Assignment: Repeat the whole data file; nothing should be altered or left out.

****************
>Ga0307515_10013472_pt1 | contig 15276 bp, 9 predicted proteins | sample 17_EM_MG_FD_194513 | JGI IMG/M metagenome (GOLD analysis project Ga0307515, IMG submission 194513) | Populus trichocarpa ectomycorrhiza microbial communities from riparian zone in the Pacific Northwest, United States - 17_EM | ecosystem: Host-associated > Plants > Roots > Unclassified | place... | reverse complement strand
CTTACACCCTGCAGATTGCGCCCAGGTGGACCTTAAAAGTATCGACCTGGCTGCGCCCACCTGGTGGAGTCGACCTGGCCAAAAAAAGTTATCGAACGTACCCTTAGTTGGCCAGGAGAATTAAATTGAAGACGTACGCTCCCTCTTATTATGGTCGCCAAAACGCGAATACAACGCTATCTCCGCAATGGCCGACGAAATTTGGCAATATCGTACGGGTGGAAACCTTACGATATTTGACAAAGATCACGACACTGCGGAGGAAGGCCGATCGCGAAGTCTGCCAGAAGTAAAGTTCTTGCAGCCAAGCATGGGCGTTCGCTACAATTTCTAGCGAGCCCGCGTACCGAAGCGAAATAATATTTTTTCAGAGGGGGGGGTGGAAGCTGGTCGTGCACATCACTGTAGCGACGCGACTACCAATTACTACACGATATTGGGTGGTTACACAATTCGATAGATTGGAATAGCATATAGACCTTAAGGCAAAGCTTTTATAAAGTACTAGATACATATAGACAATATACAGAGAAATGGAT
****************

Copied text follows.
>Ga0307515_10013472_pt1 | contig 15276 bp, 9 predicted proteins | sample 17_EM_MG_FD_194513 | JGI IMG/M metagenome (GOLD analysis project Ga0307515, IMG submission 194513) | Populus trichocarpa ectomycorrhiza microbial communities from riparian zone in the Pacific Northwest, United States - 17_EM | ecosystem: Host-associated > Plants > Roots > Unclassified | place... | reverse complement strand
CTTACACCCTGCAGATTGCGCCCAGGTGGACCTTAAAAGTATCGACCTGGCTGCGCCCACCTGGTGGAGTCGACCTGGCCAAAAAAAGTTATCGAACGTACCCTTAGTTGGCCAGGAGAATTAAATTGAAGACGTACGCTCCCTCTTATTATGGTCGCCAAAACGCGAATACAACGCTATCTCCGCAATGGCCGACGAAATTTGGCAATATCGTACGGGTGGAAACCTTACGATATTTGACAAAGATCACGACACTGCGGAGGAAGGCCGATCGCGAAGTCTGCCAGAAGTAAAGTTCTTGCAGCCAAGCATGGGCGTTCGCTACAATTTCTAGCGAGCCCGCGTACCGAAGCGAAATAATATTTTTTCAGAGGGGGGGGTGGAAGCTGGTCGTGCACATCACTGTAGCGACGCGACTACCAATTACTACACGATATTGGGTGGTTACACAATTCGATAGATTGGAATAGCATATAGACCTTAAGGCAAAGCTTTTATAAAGTACTAGATACATATAGACAATATACAGAGAAATGGAT